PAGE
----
McEvoy said that the department is falling short of three federal quality standards for the brain injury waiver. Only 60 percent of clients had their care plans re-evaluated on a timely basis to determine if their needs have changed, even though the federal government requires that to occur in at least 85 percent of cases, McEvoy said. In addition, the department has fallen short in the percentage of care plans that include an emergency back-up plan, and in the number of care plans that show the department has informed participants of their rights and responsibilities under the waiver.

“There’s a point where you have to come to say there simply isn’t enough staff to handle all these functions,” McEvoy said.

The outsourcing proposal would not lead to any reduction in social work positions, but would free them up to work on other types of cases, department officials said.

Melinda Montovani, a brain injury specialist at the Brain Injury Alliance of Connecticut, said the ability of DSS social workers to respond to clients, families and professionals “has significantly declined over time as their workload increased.” In some cases, she said, people with brain injuries have left several messages over several weeks with no response, and when Montovani has tried to help, she found herself unable to reach a DSS worker too.

“The caseloads are simply too high for people to respond effectively,” she said in written testimony.

But Dominic Cotton, a member of the board of the Connecticut Brain Injury Support Network, said it would be better to allow DSS workers to specialize in serving a specific population, increasing efficiency. Contracting with outside agencies, he said, would add a layer of management for clients to deal with if there are problems, and could lead to case management being handled by an organization worried about maintaining its contract with the state.

Before voting to support the proposal, Human Services Committee Co-Chair Rep. Cathy Abercrombie, D-Meriden, said legislators would seek a full report from the department on how many complaints they receive after the transition.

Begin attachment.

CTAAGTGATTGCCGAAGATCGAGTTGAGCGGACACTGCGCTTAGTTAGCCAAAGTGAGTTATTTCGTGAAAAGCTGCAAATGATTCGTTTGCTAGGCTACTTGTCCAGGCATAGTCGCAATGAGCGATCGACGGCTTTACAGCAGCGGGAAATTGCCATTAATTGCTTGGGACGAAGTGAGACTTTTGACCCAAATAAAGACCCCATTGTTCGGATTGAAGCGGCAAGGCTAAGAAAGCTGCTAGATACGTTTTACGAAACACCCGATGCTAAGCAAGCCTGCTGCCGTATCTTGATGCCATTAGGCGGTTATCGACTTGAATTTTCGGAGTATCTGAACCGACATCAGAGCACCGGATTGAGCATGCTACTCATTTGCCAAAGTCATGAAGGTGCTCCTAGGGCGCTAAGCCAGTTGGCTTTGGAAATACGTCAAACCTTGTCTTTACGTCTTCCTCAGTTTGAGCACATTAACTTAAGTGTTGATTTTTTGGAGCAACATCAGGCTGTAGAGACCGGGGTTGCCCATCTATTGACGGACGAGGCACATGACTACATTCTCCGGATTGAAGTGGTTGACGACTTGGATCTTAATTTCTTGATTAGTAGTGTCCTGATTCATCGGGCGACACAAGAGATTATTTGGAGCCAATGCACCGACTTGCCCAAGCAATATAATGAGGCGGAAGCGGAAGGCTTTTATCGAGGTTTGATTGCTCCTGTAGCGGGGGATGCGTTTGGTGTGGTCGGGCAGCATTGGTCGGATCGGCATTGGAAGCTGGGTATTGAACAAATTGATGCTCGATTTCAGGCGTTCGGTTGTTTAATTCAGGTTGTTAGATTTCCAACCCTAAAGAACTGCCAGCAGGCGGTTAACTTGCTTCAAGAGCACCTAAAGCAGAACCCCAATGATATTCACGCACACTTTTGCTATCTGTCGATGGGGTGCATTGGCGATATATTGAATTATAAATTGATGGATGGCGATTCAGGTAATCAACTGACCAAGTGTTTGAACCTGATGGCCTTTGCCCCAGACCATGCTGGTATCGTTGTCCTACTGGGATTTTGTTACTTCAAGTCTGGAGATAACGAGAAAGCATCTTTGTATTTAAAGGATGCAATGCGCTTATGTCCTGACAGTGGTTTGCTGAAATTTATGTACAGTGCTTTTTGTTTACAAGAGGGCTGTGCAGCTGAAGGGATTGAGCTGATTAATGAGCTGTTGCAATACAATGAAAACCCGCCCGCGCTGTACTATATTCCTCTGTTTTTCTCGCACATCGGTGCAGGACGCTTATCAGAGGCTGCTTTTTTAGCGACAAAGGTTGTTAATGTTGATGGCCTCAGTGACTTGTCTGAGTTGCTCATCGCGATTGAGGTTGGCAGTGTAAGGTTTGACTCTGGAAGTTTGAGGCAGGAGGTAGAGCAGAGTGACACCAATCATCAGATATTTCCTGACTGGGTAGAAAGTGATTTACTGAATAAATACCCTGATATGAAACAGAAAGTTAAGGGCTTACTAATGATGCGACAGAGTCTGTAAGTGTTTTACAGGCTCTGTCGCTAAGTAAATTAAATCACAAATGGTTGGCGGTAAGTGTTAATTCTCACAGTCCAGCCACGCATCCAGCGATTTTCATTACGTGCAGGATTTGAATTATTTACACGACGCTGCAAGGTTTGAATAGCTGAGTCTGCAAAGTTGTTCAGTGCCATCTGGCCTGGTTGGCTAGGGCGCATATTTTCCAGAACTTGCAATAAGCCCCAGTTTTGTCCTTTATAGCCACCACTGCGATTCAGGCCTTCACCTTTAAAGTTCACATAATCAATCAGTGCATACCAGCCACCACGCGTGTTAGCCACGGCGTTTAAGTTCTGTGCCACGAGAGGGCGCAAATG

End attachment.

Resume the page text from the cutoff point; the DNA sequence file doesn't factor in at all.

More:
Rep. Terrie Wood, R-Darien, asked the department to report monthly on how many people on the waiting list gain slots in the program.

Wood said she supported the proposal, with a few reservations.

“I have comfort in it. Is it perfect? No. Is it good? Yes,” said Wood, the top House Republican on the Human Services Committee.

Rep. Jay Case, R-Winsted, voted against the proposal. “We’re contracting out services, and my concern is we’re not seeing any savings on the state side of the budget,” he said, noting that it would not reduce the state workforce.

Sen. Rob Kane, R-Watertown, the top GOP senator on the Appropriations Committee, also voted against the proposal. “We need to do a better job in serving this population and making this move actually exacerbates the problem with this population,” he said.

Appropriations Committee Co-Chair Rep. Toni Walker, D-New Haven, said she voted for the proposal not because she wanted to, but because of the state’s fiscal struggles. “And it’s going to get worse as the weeks go on,” she said.

Note: This story has been corrected because an earlier version inaccurately listed Rep. Jay Case’s party. He is a Republican.

Arielle Levin Becker covered health care for The Connecticut Mirror. She previously worked for The Hartford Courant, most recently as its health reporter, and has also covered small towns, courts and education in Connecticut and New Jersey. She was a finalist in 2009 for the prestigious Livingston Award for Young Journalists, a recipient of a Knight Science Journalism Fellowship and the third-place winner in 2013 for an in-depth piece on caregivers from the National Association of Health Journalists. She is a 2004 graduate of Yale University.